Thursday, 17 October 2019

The NYCE guideline for viral induced wheeze - Let's clear a few things up

If you’re unsure about how to manage viral wheeze in children, you’re not alone.  There is much confusion about this common paediatric presentation.  The uncertainty about best management exists for several reasons.
  • Research: The research on interventions is usually age based rather than specific to the condition being treated.
  • Guidelines: There are very few guidelines specifically for viral induced wheeze.  No national guidelines exist.  Some centres use asthma guidelines for acute treatment of viral wheeze while some develop  local guidelines which have significant variations.  
  • Front-line: There is often uncertainty about the diagnosis.  Telling the difference between bronchiolitis, vial induced wheeze and asthma/multi-trigger wheeze can be a challenge.

When you see a wheezy child, you want answers to all these questions.  So here we go, one at a time.

Question 1 – Does this child have viral induced wheeze?
If the child in front of you is snotty and between the ages of 12 months and 5 years then the answer is “almost certainly.”  Almost is somewhat unsatisfactory so here is the breakdown of that statement.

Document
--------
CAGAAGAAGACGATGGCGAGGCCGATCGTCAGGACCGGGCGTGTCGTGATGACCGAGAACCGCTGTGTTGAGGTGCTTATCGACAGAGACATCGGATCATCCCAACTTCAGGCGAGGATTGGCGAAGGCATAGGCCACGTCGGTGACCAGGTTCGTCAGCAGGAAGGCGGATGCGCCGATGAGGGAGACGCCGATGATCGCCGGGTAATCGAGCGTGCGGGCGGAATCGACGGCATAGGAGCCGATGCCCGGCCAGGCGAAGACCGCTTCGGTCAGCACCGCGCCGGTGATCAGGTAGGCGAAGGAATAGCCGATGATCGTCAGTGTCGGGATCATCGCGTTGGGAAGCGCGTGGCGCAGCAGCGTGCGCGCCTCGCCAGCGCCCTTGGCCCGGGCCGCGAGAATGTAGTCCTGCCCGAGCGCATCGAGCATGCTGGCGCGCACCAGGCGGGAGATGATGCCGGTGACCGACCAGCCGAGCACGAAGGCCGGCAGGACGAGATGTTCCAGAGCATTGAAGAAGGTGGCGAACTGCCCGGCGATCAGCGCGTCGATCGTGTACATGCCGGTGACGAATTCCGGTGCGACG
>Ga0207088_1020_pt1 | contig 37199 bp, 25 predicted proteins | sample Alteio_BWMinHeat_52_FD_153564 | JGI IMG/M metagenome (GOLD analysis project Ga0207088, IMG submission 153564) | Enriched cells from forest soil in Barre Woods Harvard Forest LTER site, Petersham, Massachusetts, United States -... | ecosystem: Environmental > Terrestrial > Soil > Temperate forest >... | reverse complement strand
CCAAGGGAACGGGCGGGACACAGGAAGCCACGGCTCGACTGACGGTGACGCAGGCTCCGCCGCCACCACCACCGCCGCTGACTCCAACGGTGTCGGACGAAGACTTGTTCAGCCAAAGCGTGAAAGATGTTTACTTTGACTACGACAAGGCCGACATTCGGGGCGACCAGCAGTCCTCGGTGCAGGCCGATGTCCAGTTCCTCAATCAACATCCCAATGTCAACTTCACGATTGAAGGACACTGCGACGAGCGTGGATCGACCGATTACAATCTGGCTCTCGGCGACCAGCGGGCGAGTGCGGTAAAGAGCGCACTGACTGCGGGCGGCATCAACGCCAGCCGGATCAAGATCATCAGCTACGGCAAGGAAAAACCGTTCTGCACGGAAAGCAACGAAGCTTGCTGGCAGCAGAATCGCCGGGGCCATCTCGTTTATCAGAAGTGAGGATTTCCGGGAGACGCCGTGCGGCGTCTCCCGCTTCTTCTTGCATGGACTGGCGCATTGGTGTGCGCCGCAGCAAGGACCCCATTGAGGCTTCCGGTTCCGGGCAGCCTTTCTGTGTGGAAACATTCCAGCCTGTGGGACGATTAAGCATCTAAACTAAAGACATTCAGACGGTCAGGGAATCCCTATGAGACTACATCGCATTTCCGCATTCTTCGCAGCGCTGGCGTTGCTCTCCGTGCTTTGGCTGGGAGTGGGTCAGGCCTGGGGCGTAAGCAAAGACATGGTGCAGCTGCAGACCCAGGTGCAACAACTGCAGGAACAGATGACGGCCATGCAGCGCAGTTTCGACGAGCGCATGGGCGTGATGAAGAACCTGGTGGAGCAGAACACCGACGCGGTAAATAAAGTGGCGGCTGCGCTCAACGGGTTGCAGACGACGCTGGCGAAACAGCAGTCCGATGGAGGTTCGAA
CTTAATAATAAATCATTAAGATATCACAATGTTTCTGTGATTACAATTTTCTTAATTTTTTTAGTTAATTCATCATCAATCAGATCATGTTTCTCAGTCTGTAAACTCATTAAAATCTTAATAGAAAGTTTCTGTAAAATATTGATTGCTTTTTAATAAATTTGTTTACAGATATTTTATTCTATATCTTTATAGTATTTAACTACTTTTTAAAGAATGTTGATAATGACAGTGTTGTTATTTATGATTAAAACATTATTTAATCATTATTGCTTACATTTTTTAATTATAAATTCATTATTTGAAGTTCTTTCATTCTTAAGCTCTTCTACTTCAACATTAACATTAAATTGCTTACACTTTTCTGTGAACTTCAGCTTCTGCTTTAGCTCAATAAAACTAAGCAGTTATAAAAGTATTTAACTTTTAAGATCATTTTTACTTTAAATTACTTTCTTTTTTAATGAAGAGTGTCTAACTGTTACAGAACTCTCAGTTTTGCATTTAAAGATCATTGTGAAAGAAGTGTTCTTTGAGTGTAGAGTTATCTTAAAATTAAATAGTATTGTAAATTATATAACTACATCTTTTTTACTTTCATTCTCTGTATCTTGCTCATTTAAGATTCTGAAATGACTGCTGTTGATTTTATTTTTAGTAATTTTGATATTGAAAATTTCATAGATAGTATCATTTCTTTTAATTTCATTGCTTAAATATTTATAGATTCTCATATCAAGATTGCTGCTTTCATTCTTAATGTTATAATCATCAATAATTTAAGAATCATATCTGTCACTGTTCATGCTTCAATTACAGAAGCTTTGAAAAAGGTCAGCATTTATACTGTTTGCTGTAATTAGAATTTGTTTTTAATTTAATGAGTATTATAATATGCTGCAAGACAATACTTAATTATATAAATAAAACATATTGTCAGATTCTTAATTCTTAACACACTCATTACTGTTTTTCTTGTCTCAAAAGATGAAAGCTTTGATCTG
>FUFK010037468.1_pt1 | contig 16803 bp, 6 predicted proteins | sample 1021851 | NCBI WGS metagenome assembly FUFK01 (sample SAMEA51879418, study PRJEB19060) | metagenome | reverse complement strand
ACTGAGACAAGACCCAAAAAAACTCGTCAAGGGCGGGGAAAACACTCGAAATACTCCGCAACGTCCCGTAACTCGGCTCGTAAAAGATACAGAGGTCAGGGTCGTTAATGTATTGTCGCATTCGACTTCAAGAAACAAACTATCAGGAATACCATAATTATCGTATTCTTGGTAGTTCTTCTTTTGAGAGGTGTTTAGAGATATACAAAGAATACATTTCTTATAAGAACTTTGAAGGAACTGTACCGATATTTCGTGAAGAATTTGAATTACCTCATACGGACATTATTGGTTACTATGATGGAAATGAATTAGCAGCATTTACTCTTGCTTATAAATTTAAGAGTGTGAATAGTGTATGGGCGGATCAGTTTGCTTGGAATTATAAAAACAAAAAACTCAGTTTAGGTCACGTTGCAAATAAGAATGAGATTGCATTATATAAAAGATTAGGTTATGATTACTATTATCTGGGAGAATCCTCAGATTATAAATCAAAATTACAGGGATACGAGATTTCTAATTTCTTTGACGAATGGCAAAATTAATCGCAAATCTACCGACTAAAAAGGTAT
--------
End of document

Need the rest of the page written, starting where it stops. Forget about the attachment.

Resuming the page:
Wheezy children under the age of 12 months usually have bronchiolitis, a condition that is also induced by a virus but involves wetness of the small airways rather than bronchospasm of the larger airways.

Wheezy children over the age of 5 years might still have viral induced wheeze but asthma is a more significant possibility in this age group.  Children under the age of five may also get wheezy with other triggers but there is debate about what this should be called (e.g. multi-trigger wheeze) and when a diagnosis of asthma is given under the age of five it can easily turn out to be wrong.

The most certainty about the diagnosis of viral induced wheeze exists in those children between the age of 12 months and 5 years who
  • Only wheeze with a viral illness
  • Have a relatively rapid onset of wheeze
  • Have demonstrated response to beta-agonist treatment

It is worth knowing that there are wheezy presentations in this age group that can look a lot like viral wheeze.  These include bronchomalacia, acute allergy, and cardiac failure due to e.g. acute myocarditis.